Thursday, July 9, 2015

The School of Purple and White

Even though we had a later wake-up today, I still felt exhausted. This was partly due to the hotel blankets, which were quite comfortable, but just barely covered my feet. I miss my bed at home…Regardless, I tried my best to stay alert and awake today, since we had another college visit and important dinner today, this time at Northwestern University.

Breakfast was at the hotel restaurant, and it took quite some time to finish, since we became caught up in an epic game of Contact, a game that involves guessing words. By the time we finished eating, it was nearly 11:30, so we headed to the metro station.

The metro system in Chicago is better than BART, the rapid transit system we have in the Bay Area, because there are a lot more stations across a larger region. Also, the view is better.

After getting off the train, we walked to Northwestern’s visitor center for our info session. During the short walk, I noticed that around half of the buildings looked old, while the other half looked nearly brand new. Later, I learned that Northwestern is continuously expanding and remodeling their older buildings. For example, they recently remodeled their residence halls.

The info session covered most of the same things that the info session at Washington University talked about. I paid close attention when the admissions director introduced their engineering school. At Northwestern, apparently they encourage something called “whole-brain engineering.” All freshmen in the engineering school get put into small groups, and they get a client whom they must solve a problem for. I thought this was an incredible idea, since it is important for future engineers to have real working experience. Also, this builds the students’ communication and teamwork skills, which are also crucial. This especially made me consider applying to Northwestern University.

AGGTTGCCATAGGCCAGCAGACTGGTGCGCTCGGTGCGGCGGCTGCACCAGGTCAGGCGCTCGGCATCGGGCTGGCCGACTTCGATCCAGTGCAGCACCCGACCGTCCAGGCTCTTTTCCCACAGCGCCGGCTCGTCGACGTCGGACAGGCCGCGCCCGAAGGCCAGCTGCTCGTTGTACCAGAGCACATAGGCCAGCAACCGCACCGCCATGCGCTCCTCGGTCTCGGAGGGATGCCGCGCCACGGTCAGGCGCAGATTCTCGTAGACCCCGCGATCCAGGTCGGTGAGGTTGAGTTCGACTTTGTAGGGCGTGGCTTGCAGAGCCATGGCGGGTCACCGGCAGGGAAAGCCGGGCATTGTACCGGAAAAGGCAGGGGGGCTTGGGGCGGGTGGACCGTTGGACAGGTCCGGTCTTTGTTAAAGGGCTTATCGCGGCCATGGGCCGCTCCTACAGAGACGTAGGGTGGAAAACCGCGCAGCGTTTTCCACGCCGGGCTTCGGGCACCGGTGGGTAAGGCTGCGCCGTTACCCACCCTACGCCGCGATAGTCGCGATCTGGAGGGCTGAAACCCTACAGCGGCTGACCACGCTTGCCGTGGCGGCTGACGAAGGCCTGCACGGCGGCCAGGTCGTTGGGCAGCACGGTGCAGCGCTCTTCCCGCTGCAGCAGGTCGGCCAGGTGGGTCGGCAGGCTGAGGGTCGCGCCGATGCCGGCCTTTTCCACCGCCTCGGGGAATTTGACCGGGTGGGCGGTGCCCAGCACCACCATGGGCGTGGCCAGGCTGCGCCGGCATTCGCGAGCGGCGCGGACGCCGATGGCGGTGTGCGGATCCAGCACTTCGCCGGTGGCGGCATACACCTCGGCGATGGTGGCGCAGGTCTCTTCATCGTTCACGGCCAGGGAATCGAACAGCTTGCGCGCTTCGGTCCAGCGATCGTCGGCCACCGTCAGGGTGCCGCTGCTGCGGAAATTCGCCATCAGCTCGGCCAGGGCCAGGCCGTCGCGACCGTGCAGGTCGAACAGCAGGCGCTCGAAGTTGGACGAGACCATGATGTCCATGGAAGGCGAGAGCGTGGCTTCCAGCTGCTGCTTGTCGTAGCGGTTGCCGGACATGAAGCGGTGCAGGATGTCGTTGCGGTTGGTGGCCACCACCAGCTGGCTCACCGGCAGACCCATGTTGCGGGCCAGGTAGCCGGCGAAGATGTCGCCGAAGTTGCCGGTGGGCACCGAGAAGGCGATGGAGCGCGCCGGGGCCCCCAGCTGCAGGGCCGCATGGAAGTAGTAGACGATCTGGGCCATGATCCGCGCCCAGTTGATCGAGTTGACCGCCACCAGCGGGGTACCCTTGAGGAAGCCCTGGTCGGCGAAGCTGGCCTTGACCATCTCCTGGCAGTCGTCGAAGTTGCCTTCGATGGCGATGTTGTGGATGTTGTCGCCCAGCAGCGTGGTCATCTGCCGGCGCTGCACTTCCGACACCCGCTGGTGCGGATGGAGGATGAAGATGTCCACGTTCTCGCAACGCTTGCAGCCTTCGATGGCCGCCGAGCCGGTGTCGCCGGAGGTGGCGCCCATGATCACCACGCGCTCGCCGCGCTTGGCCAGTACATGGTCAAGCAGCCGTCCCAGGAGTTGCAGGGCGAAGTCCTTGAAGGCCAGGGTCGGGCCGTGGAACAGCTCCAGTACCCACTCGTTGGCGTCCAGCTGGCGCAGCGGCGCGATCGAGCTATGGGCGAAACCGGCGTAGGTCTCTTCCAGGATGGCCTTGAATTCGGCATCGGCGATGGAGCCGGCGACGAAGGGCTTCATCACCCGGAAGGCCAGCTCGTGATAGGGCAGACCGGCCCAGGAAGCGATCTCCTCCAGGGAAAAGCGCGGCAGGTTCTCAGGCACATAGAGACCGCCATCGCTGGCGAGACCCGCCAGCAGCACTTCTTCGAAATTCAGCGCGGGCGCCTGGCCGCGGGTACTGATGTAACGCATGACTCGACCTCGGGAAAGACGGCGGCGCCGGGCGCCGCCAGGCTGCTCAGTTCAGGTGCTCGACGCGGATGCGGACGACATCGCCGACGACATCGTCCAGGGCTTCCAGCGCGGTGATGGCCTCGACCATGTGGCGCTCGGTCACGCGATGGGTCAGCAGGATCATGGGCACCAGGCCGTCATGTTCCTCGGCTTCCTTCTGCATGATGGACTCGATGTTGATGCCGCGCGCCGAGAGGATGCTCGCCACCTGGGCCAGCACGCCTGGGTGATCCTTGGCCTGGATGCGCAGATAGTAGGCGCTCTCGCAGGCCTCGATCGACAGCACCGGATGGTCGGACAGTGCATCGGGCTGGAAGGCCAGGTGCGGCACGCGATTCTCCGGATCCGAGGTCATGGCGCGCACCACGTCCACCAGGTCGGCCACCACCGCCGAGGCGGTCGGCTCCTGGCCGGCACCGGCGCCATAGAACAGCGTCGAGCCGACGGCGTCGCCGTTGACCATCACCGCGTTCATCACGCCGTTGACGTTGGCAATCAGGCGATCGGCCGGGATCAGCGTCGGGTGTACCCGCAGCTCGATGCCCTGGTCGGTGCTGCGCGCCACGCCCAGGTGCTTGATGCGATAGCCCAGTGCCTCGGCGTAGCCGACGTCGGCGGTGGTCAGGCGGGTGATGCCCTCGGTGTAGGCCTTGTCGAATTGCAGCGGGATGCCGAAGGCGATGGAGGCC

The Lakefill on campus is a popular destination.  Expansion continues in the background.
On the tour, we explored the campus more, and learned a lot about student life and activities. Overall, I thought that the campus was incredibly nice, since it was literally right next to Lake Michigan, and everything was immaculate. We learned that there were beaches on campus, and one of them was reserved just for students. Having access to a beach whenever you want seems like an incredible luxury.

Our tour guide also talked about the various student groups and activities. Apparently, at Northwestern there’s a club dedicated to making the students happy. They give free hugs and do other things like that, but on finals week, they bring retriever puppies to help de-stress. Also, later at the dinner, I learned that Northwestern has a Taiwanese student union, which is cool, since I’m Taiwanese. Our tour guide also brought up some student activities, like when students danced for 30 straight hours to raise over one million dollars for charity.
Our cheerful tour guide
After the tour ended, we took the train back to the hotel and prepared for the dinner at Gibson’s Bar and Steakhouse. Brandon and I both decided to iron our shirts, but we ran into technical difficulties. For some reason, the hotel steam iron dripped water everywhere, and only worked periodically. In the end, we were slightly late to get downstairs, and I still had a wet collar and sleeve as we walked to the restaurant.
We’re outside the restaurant.  Sue, the admissions officer, is on the very left.
Outside the restaurant, we met the people we were dining with. There were two admissions officers for Northwestern, Ms. Sue Kwan and Mr. Robert Ellis; two recent alumni, Mr. Andrew Choi (‘14) and Ms. Viral Patel (’14); and one current student, Mr. Monte Nelson (rising senior). I ended up sitting next to Sue and Monte, and I did my best to ask about things I was curious about. I ended up learning a lot about the school, both Sue and Monte, and random things. For example, Monte, a sociology major and psychology minor, taught me about what he was studying. Apparently sociology is the study of how people interact in society. Also, after listening to Sue talk about Northwestern’s music program, I decided that I might end up double majoring in engineering and music. It’s funny how even if you can’t decide on something by thinking about it for hours, you can make the same decision quickly just by talking to someone for a little.

Even though today was tiring, I feel like it had an impact on my future. Originally, I didn’t really think I would apply to Northwestern University. But after seeing the campus for myself and listening to firsthand accounts on the school, I’m seriously considering Northwestern. This is the benefit of the college visit; you reconsider schools that you overlooked before. Anyways, it’s late, so I’ll turn in for tonight…Until next time!

1 comment:

  1. After all of this work to be a part of the Chicago cohort you’ve learned the most important lesson: there’s nothing like sleeping in your own bed.